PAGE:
By Andrew Bud, Founder and CEO of iProov
iProov is currently providing biometric authentication services free of charge to start-ups that are working on solutions to assist the COVID-19 crisis.
A number of projects are already underway, using our Genuine Presence Assurance technology to great effect.
One area where we’re seeing a lot of focus is safeguarding.
There has been a tremendous surge of kindness, generosity and community spirit around the world, as people offer their time and resources to help others in need.
But criminal behaviour is never far behind. You only need to take a quick glance at the news to find examples, such as this 92 year-old woman robbed by thieves who persuaded her that her neighbour had the virus.
Safeguarding allows genuine offers of help to be encouraged and utilised, by putting processes and systems in place to protect the vulnerable.
We’re very pleased to announce that iProov is bringing Genuine Presence Assurance to the web browser, with the launch of iProov Web.
Since 2018, over 3 million people have used iProov’s patented Flashmark technology in mobile apps to confirm their genuine presence. The world’s most security-conscious organizations, including the US Department of Homeland Security, the UK Home Office, Standard Bank in South Africa, and ING in the Netherlands, are using iProov technology in large-scale applications.
iProov Web now extends effortless genuine presence assurance to web browsers, allowing users to securely “iProov” themselves on their laptop and desktop computers, tablets, kiosks, and other devices. Watch the 12 minute webcast.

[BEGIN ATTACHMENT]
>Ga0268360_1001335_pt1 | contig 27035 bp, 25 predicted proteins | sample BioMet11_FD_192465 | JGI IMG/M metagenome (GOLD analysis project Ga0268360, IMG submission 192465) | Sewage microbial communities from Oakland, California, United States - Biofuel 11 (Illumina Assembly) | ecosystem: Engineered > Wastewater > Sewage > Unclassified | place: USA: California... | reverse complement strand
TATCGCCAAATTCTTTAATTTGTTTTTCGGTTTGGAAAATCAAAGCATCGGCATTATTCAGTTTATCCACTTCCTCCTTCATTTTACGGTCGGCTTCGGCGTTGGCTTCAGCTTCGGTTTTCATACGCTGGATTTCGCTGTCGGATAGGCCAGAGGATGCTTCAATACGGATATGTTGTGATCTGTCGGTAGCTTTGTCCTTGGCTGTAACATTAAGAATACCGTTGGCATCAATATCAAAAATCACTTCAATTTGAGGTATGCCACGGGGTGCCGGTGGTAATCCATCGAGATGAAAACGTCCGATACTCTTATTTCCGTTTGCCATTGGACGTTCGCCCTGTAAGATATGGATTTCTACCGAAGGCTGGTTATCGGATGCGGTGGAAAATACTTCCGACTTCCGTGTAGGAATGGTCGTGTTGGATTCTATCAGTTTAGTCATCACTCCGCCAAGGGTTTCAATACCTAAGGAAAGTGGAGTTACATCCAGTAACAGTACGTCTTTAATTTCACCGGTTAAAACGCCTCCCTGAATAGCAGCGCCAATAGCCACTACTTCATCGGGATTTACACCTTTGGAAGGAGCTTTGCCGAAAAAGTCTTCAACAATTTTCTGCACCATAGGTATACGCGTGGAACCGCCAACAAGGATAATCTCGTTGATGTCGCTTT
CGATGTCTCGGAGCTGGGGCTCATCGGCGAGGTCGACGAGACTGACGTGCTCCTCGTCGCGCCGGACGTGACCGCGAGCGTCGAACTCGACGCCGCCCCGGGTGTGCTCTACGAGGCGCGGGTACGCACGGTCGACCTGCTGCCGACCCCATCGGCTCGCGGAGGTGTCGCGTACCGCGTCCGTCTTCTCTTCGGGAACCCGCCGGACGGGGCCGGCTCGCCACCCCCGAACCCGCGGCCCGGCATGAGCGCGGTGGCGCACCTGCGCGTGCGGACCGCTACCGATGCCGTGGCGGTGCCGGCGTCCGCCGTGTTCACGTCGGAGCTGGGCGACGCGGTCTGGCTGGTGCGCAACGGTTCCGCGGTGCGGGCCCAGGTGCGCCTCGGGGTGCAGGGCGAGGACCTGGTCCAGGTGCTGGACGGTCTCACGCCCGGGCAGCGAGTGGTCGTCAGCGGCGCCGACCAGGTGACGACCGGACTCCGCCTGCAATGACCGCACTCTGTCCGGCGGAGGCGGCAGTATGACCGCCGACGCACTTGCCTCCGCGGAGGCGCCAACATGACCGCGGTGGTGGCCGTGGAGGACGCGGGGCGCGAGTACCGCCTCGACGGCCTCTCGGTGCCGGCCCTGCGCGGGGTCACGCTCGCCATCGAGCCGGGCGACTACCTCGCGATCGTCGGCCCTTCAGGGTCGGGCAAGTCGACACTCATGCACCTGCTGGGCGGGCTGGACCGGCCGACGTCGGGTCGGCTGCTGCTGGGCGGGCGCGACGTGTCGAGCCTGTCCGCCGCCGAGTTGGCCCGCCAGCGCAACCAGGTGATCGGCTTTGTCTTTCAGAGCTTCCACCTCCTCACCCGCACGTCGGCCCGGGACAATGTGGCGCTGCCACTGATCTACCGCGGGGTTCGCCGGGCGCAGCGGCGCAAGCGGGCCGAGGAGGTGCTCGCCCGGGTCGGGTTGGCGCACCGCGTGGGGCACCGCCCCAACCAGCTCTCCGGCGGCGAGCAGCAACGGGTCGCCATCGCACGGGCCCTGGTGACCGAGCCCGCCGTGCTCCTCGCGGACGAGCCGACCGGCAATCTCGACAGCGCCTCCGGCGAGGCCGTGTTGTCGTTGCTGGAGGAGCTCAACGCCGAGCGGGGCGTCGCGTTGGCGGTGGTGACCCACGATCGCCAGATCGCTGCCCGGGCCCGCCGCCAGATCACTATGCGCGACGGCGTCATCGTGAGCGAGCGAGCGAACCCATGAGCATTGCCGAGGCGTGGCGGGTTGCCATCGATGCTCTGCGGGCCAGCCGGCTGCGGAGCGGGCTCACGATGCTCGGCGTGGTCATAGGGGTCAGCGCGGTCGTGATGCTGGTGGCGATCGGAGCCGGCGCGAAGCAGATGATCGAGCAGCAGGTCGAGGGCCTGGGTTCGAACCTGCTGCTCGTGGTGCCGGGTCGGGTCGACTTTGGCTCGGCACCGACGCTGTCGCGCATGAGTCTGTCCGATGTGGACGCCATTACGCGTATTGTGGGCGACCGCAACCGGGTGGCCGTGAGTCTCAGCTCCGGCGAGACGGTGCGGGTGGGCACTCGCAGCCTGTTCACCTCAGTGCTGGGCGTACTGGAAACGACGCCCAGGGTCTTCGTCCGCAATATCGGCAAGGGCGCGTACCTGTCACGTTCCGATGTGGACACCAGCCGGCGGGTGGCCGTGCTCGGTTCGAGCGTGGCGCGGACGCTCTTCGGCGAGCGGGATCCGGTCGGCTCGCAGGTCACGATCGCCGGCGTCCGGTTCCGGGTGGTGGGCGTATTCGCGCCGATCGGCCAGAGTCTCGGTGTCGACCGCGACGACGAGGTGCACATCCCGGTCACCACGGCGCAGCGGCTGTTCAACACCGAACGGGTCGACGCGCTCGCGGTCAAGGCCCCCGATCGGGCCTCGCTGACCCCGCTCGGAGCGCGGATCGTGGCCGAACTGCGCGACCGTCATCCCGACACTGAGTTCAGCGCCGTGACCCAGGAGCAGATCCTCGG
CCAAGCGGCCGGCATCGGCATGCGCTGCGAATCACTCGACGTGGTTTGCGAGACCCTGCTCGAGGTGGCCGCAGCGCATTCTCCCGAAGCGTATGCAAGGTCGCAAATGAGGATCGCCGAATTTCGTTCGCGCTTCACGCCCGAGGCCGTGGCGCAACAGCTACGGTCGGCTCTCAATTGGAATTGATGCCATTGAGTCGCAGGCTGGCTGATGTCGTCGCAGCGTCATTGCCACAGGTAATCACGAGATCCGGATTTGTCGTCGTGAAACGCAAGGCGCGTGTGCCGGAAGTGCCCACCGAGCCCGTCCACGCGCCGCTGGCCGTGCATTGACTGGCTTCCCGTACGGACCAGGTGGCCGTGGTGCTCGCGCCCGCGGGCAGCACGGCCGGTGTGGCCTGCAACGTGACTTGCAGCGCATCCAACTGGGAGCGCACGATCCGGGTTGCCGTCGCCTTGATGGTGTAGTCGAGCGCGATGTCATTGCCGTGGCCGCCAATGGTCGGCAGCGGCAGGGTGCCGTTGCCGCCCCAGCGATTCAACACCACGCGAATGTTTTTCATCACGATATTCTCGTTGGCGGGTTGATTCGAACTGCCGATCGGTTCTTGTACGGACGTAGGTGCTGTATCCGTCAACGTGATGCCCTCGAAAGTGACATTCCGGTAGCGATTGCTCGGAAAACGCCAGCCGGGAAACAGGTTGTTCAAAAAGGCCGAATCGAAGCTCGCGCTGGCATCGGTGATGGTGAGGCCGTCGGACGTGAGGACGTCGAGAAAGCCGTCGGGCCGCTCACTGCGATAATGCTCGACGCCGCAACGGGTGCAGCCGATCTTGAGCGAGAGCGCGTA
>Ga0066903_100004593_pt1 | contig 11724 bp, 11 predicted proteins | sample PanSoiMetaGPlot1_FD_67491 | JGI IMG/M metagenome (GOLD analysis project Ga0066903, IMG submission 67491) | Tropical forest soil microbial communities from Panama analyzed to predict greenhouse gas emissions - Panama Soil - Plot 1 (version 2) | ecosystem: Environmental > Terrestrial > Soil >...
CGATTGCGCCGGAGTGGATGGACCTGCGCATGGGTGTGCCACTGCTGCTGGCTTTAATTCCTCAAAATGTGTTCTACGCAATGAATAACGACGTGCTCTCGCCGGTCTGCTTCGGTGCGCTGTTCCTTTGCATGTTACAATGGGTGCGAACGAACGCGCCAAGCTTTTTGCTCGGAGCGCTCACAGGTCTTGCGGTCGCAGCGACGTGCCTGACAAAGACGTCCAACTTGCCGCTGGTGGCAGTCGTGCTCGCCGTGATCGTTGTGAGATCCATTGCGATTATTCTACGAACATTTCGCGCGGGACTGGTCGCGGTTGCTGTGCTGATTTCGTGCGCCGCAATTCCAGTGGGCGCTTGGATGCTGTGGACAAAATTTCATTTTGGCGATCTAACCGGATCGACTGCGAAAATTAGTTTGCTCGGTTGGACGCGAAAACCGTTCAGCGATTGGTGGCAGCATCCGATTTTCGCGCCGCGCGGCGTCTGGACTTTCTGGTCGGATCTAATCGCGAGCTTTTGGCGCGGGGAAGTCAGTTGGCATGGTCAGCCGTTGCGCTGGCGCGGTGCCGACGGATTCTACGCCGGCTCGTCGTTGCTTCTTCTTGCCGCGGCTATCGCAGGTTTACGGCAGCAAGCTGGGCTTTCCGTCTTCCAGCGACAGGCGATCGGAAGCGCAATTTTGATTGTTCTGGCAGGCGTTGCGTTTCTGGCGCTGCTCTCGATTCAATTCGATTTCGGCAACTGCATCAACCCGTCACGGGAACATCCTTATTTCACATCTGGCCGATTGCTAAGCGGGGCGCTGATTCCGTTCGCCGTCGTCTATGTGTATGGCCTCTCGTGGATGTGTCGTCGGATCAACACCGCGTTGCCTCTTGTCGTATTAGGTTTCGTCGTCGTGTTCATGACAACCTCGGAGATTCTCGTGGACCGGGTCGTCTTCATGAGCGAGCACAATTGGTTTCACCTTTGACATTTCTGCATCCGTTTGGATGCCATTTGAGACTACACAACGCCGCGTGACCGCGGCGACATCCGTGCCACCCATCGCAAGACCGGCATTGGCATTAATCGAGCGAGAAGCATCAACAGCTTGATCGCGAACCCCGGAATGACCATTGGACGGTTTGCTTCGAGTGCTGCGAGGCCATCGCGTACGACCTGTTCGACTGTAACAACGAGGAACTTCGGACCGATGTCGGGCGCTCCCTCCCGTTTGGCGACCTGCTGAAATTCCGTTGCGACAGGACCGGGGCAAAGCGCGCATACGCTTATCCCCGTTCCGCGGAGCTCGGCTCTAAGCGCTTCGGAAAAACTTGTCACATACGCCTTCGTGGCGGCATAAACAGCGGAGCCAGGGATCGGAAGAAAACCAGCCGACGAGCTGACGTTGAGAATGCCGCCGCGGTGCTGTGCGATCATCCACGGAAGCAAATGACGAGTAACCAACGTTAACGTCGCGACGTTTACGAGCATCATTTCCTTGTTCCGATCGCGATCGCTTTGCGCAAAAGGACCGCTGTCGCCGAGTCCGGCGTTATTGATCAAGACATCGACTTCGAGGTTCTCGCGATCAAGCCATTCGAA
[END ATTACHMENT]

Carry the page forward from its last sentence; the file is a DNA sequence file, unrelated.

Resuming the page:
iProov works in partnership with a number of technology companies around the world. WorldReach Software, based in Canada, is a world leader in government travel and citizen services. We asked Jon Payne, Executive Director, Global Partnerships at WorldReach, to tell us about their work and why they chose iProov for genuine presence assurance.
WorldReach is expert in government travel and citizen services. How has your business evolved since it was originally set up?
WorldReach was founded in 1998 after a five-year software development partnership with Canada's foreign ministry. As our international government client list grew, we quickly gained a reputation as a highly trusted government partner and advisor specialising in consular assistance including crises, and passport issuance solutions. This was our primary focus, until about five years ago.
In recent years, we chose to apply our expertise to create a new process for remote Identity and Document Verification (IDV), recognising the combination of the growth of smartphones as a mobile platform and the steadily increasing proportion of ePassports. In effect, turning the smartphone into an ePassport reader and allowing the owner to verify their identity in much the same way as an e-Gate or e-Kiosk in an airport does it, using facial biometrics.
On 31st March, the UK Financial Conduct Authority (FCA) issued a letter to the CEOs of UK regulated financial institutions providing guidance on how to navigate the challenges of coronavirus.
This has been interpreted by some national newspapers to mean that identity checks can be done with selfies (“Send your bank a selfie to check your identity, watchdog says”, The Daily Telegraph).
This is not true. Identity checks completed via selfie are an open invitation to money-launderers and other criminals.
Earlier this year, we announced the opening of our iProov US office, in Catonsville, Maryland, at the bwtech@UMBC Research and Technology Park. Read more here.
Joe Palmer, President of iProov Inc, has been leading the expansion, both strategically and tactically. A founder member of the iProov team, Joe and his family relocated to the US this year to continue building the North American team with iProov culture and values.
How long have you been working at iProov?
I met Andrew Bud, CEO and Founder of iProov, nearly eight years ago. We were introduced through my former supervisor at University College London (UCL), Professor Phillip Treleaven. Andrew had asked Professor Treleaven to recommend someone with development skills who could help him change the world with a new idea.